What is emphysema?
Emphysema is a disease of the lungs that usually develops after many years of smoking. Along with asthma and chronic bronchitis, emphysema belongs to a group of lung diseases known as chronic obstructive pulmonary disease (COPD). Once it has developed, emphysema does not reverse, and in fact, only continues to become worse.
Emphysema affects the lungs by destroying their alveoli. Alveoli are small, thin-walled, very fragile air sacs located in clusters at the end of the bronchial tubes deep inside the lungs. As you breathe in air, the alveoli stretch, drawing oxygen in and transporting it to the blood. When you exhale, the alveoli shrink, forcing carbon dioxide out of the body.
When emphysema develops, the alveoli lose their elasticity and there is destruction of lung tissue thus the ability to perform these essential actions. As a result, air becomes trapped in the lungs, over-extending them and occasionally causing some alveoli to actually burst. This trapped air also means less and less oxygen reaches the blood. The over inflation also puts constant pressure on the lungs, forcing them to stretch beyond their normal limits, giving some patients with emphysema a barrel-chested look in appearance.
Who gets emphysema?
It currently affects nearly 2 million people in the United States. It is most common in men between the ages of 50 and 70.
What causes emphysema?
Between 80% and 90% of all cases of emphysema are caused by smoking, thus making it one of the most preventable types of respiratory diseases. Cigarette smoking causes emphysema by irritating the airways. This creates inflammation that narrows the airways, making it more difficult to breathe. Cigarette smoke also causes the cilia to stop working properly, so mucus and particles are not cleaned from the airways.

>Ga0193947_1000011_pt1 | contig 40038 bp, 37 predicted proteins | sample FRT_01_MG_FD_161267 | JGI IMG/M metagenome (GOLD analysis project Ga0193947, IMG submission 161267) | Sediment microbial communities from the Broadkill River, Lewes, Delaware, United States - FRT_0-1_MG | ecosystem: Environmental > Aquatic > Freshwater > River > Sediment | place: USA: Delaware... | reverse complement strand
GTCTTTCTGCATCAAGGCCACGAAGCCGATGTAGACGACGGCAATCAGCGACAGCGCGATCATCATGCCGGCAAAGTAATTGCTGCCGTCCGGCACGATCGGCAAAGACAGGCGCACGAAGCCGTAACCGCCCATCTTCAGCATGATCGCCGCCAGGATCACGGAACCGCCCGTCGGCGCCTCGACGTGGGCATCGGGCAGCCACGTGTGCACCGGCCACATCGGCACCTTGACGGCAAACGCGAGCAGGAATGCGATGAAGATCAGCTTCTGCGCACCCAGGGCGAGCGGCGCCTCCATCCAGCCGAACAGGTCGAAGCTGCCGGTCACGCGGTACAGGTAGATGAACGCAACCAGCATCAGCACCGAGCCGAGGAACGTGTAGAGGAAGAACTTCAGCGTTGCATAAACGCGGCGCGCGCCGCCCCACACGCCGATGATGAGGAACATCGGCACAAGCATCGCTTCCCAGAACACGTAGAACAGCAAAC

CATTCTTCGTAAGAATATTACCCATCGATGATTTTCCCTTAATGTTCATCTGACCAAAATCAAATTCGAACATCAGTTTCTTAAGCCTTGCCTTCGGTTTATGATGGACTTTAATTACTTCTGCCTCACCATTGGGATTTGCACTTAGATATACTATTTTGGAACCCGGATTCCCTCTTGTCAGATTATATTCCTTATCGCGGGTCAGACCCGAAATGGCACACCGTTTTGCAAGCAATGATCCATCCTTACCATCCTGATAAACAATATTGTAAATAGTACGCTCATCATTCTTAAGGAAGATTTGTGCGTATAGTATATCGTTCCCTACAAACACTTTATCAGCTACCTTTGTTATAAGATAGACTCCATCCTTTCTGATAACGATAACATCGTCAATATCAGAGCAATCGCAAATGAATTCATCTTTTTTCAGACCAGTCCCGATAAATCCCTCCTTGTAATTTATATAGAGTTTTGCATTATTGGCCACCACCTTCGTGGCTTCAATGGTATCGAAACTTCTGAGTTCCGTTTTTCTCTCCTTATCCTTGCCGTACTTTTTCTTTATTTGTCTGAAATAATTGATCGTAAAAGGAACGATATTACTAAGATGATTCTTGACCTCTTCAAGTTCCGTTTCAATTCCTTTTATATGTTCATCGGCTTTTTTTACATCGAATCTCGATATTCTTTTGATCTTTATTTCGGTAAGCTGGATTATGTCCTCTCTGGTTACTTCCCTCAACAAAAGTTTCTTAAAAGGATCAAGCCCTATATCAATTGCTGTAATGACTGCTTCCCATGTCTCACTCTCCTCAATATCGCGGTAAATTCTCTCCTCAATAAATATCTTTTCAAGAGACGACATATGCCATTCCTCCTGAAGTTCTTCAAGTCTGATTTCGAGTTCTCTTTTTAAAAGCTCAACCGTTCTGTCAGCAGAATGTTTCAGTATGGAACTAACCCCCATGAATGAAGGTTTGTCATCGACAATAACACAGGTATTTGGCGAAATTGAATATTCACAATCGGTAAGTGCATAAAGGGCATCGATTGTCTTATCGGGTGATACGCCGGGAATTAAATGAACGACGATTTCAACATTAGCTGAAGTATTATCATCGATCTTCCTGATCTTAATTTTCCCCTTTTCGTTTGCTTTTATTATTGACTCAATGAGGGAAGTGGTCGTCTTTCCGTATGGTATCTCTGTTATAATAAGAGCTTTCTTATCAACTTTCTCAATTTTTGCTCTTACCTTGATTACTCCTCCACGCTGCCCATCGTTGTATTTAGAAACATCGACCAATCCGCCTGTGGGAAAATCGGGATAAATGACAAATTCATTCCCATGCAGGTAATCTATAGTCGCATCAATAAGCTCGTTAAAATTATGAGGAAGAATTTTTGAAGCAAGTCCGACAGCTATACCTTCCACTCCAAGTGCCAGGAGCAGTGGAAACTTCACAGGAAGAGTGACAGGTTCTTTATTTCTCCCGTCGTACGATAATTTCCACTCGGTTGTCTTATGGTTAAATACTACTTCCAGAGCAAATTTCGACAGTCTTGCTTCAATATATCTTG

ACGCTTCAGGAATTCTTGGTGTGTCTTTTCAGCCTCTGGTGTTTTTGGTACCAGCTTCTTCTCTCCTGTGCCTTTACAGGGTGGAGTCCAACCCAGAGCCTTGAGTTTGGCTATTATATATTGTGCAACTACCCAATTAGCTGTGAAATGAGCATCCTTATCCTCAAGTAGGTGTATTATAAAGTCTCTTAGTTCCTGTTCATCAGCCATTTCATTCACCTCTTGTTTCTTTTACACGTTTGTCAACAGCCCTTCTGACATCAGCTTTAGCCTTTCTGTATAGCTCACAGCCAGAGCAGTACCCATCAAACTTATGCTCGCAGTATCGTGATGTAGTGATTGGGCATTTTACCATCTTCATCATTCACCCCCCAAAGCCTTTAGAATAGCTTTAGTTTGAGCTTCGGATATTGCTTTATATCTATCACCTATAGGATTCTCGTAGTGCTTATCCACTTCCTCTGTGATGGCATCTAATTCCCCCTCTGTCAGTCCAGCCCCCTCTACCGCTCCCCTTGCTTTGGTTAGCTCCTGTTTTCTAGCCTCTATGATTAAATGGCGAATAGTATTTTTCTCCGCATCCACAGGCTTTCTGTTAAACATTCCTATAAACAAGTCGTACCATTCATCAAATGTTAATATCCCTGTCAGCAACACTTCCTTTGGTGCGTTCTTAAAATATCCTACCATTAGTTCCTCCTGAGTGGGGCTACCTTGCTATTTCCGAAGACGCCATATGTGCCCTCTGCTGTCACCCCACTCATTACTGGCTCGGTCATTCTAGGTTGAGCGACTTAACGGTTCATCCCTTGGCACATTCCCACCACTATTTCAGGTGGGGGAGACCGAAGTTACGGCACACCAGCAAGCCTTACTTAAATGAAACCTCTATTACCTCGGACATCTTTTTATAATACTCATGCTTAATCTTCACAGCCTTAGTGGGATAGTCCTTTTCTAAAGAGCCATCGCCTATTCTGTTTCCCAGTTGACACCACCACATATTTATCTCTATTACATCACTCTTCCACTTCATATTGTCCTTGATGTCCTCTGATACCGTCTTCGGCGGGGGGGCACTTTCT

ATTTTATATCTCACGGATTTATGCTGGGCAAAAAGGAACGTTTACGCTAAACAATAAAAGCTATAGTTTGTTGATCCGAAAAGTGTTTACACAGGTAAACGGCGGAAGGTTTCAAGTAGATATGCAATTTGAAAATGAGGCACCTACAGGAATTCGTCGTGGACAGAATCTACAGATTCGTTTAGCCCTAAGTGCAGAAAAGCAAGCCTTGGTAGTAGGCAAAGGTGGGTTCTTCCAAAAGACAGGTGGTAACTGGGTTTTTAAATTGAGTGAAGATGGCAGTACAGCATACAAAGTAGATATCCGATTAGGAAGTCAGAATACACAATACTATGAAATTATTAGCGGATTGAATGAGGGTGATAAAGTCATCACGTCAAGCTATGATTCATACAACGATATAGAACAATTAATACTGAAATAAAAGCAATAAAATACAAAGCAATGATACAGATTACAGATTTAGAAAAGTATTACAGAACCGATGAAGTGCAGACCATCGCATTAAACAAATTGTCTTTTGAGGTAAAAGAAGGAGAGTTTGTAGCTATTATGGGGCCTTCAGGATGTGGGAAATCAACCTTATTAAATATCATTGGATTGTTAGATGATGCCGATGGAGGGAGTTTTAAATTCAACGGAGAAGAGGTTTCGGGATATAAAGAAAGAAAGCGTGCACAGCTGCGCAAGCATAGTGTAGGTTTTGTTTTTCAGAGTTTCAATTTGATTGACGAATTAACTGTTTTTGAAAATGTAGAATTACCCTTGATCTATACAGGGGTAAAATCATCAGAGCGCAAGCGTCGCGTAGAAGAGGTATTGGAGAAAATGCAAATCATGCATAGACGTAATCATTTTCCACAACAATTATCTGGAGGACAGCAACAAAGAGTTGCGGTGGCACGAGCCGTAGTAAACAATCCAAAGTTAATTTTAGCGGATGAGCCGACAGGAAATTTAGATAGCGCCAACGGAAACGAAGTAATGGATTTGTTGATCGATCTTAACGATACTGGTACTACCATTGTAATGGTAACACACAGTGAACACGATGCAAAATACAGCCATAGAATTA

A small percentage of cases are believed to be caused by prolonged exposure to air polluted with fumes and/or dust, while another small percentage of cases is inherited. These inherited cases are the result of a protein deficiency known as alpha 1-antitrypsin deficiency (A-1ATD).
Alpha 1-antitrypsin is a protein produced in the liver and released into the bloodstream. It allows the lungs to function properly by protecting them from an enzyme released by the white blood cells known as neutrophil elastase. Neutrophil elastase is released by the white blood cells during times of inflammation and is ordinarily helpful in destroying invading bacteria.
For people with A-1ATD, the lack of, or deficiency in this protein, allows the enzyme, which is ordinarily kept in check, to attack the lungs, literally turning the body on itself. A person with A-1ATD who smokes creates and even riskier situation because tobacco and its irritants not only damage the alveoli, but also prompt the body to produce more white blood cells and thus more neutrophil elastase.
What are symptoms of emphysema?